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Before You Leave, Look Into Your Trauma

August 18, 2016

It has been said that there are four stages of a marriage, or a long-term committed relationship: romance, disillusionment, misery, and awakening.

Most of us declare life-long commitments to our partners after a whirlwind romance, convinced that “this time everything is different” and that you’re both sure to live in the same state of mutual bliss forever.

Then comes the disillusionment. We often reach this stage in a relationship when we can no longer help but notice all the ways in which our partner pushes our buttons:

“He/She never listens to a word I say!”

“He/She doesn’t care about my feelings.”

“He/She always leaves the empty milk container on the kitchen counter!”

The degree to which you and your partner have acknowledged and resolved your childhood trauma may determine the level of intensity that arises in either of you when these common relationship issues come up. If you find that you are having major blow-ups over even the most trivial things, your reaction may be more of a learned response to a perceived emotional threat based on what you experienced as a child, rather than an indication of your partner’s inadequacy.

Maintaining a healthy relationship in the long-term requires a high level of emotional maturity. Both people in the relationship need to have the ability to express their thoughts and feelings appropriately, accept life’s many ups and downs, and take full responsibility for their decisions and actions.

Unfortunately, emotional trauma from a person’s past can interfere with their ability to grow on an emotional level and function well in an intimate relationship. Those with unresolved trauma tend to experience super-charged emotions, escalate seemingly trivial issues, and make effective communication seem impossible. They may also struggle with depression, addiction, and a whole host of additional mental health issues.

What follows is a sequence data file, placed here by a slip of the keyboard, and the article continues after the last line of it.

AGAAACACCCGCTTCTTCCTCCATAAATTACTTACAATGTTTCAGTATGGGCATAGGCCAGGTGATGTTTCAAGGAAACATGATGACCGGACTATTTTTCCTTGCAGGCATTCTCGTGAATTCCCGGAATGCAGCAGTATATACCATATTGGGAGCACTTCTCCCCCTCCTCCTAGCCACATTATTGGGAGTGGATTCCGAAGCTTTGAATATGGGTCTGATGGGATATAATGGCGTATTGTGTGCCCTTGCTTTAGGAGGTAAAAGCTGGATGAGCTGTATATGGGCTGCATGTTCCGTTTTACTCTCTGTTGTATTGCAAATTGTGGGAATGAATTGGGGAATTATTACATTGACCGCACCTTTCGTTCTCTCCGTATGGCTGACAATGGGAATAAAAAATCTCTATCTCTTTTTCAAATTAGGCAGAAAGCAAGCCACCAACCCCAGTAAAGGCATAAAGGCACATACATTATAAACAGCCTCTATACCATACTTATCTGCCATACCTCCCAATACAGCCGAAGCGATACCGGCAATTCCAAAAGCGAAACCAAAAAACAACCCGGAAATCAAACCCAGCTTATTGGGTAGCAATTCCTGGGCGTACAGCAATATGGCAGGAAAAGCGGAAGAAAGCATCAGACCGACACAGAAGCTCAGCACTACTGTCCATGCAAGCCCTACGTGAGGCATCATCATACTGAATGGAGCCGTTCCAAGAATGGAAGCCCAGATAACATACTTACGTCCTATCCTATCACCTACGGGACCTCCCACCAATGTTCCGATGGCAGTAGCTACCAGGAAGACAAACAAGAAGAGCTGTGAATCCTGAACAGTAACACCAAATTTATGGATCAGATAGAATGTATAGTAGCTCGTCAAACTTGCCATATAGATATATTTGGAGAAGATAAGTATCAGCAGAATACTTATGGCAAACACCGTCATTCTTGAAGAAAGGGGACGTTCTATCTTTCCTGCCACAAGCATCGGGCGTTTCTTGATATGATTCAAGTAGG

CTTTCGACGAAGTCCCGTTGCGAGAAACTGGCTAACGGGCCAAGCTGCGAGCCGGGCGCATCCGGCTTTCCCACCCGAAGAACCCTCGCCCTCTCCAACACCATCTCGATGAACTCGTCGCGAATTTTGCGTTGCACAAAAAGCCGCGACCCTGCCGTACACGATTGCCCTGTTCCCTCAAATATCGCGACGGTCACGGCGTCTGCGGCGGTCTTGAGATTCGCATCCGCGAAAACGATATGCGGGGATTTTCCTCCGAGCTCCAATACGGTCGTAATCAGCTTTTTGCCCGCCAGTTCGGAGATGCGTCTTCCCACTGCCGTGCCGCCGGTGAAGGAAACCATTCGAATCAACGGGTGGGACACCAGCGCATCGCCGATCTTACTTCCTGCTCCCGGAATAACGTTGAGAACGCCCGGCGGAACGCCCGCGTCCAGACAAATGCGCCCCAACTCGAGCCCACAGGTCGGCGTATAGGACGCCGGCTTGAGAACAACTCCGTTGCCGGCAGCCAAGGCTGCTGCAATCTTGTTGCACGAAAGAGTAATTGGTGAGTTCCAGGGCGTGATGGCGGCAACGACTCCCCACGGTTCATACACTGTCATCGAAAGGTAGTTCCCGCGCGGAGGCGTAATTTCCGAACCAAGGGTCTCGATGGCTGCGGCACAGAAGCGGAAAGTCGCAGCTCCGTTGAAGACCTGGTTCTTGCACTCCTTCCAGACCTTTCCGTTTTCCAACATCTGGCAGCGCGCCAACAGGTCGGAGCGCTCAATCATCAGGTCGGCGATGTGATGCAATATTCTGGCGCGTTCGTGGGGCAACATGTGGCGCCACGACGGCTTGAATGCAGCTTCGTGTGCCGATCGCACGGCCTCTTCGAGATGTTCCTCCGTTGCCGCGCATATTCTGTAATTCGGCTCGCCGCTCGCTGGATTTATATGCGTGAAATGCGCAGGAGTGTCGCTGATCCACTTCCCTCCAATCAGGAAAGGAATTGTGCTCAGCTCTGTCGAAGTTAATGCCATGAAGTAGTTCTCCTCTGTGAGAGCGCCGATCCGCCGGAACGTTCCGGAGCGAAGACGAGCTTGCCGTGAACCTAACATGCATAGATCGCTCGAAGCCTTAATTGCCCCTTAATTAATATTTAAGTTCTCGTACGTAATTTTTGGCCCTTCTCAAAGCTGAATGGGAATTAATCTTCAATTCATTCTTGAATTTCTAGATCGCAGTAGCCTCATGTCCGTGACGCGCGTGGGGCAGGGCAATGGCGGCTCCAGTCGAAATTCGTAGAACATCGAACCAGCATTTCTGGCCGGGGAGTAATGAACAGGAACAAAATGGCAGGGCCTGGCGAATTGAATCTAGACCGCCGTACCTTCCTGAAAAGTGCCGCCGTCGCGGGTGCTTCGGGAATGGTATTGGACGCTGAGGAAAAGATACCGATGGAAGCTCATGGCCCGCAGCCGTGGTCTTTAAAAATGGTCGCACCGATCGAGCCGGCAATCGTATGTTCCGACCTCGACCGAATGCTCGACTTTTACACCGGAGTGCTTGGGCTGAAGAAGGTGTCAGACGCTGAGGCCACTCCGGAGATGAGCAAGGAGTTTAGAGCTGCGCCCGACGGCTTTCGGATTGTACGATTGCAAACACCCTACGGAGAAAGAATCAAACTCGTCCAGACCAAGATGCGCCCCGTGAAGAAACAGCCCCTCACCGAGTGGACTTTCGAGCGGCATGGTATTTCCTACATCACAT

There are signs you can look for in your partner and in yourself that may indicate that some emotional growth—and possibly therapy or treatment—are needed in order to build a strong and satisfying long-term commitment.

Trouble Signs in Your Relationship

In a truly committed relationship, the effects of unaddressed emotional trauma are not one person’s problem to solve. What affects one partner affects the other and has an overall impact on the relationship. Unresolved emotional trauma can commonly turn up in a relationship in these ways:

  • Very strong emotional reactions to common relationship issues.
  • All disagreements, no matter how minor, tend to be fueled by intense emotion.
  • Tendency to withdrawal, or behave in a distant, unresponsive manner.
  • Avoidance of conflict and inability to discuss issues.
  • Assumptions that the partner is acting against them when they are not.
  • Constant doubt about the partner’s love and commitment.
  • Difficulty accepting love, in spite of constant reassurance.

Pia Mellody’s Model (a.k.a. The Meadows’ Model) of Developmental Immaturity provides a framework for recognizing and understanding the impact of childhood trauma on a person’s ability to connect with others. The model looks at whether the person experiences appropriate levels of self-esteem, sets healthy boundaries with others, owns their own reality, understands their needs and wants, and expresses themselves appropriately.

Take a look at the chart below and ask yourself:

  • Which areas does my partner do well in?
  • Which areas does my partner struggle in?
  • Which areas do I do well in?
  • Which areas do I struggle in?

Once it becomes clear that your relationship is being negatively impacted by emotional trauma—yours, your partner’s, or both—reach out for help. Progress can be made through a combination of individual therapy sessions and couple’s therapy sessions. An inpatient or outpatient treatment program may even be necessary for one or both of you depending on the severity of your issues and behaviors.

Can Your Relationship Be Saved?

Many people don’t even realize they’ve had traumatic experiences or recognize painful events from their pasts as “trauma.” Trauma-informed therapy and trauma-informed treatment programs can help individuals and couples begin to identify their hidden pain and see how it still affects them and their relationships. Trauma-focused therapy also helps couples to better understand one another by sharing their individual personal histories and teaching them how to process and express their thoughts and emotions in healthier and more productive ways.

But, trauma work isn’t just for couples. If you’re currently single, now is the perfect time to focus on yourself and develop the communication skills and self-knowledge that will help you start any relationship—whether it’s with a spouse or partner, friend, family member, or employer—on the right foot. You can build a better future for yourself and those you love.

The Rio Retreat Center at The Meadows can help you get started. Our acclaimed Survivors Workshop can help you find and change the self-defeating beliefs that lie at the heart of addiction, mood disorders and troubling relationships. Strengthening Coupleship can help you and your partner learn new methods of communicating and build on the existing strengths in your relationship. Call us for more information at 800-244-4949, or send us an email.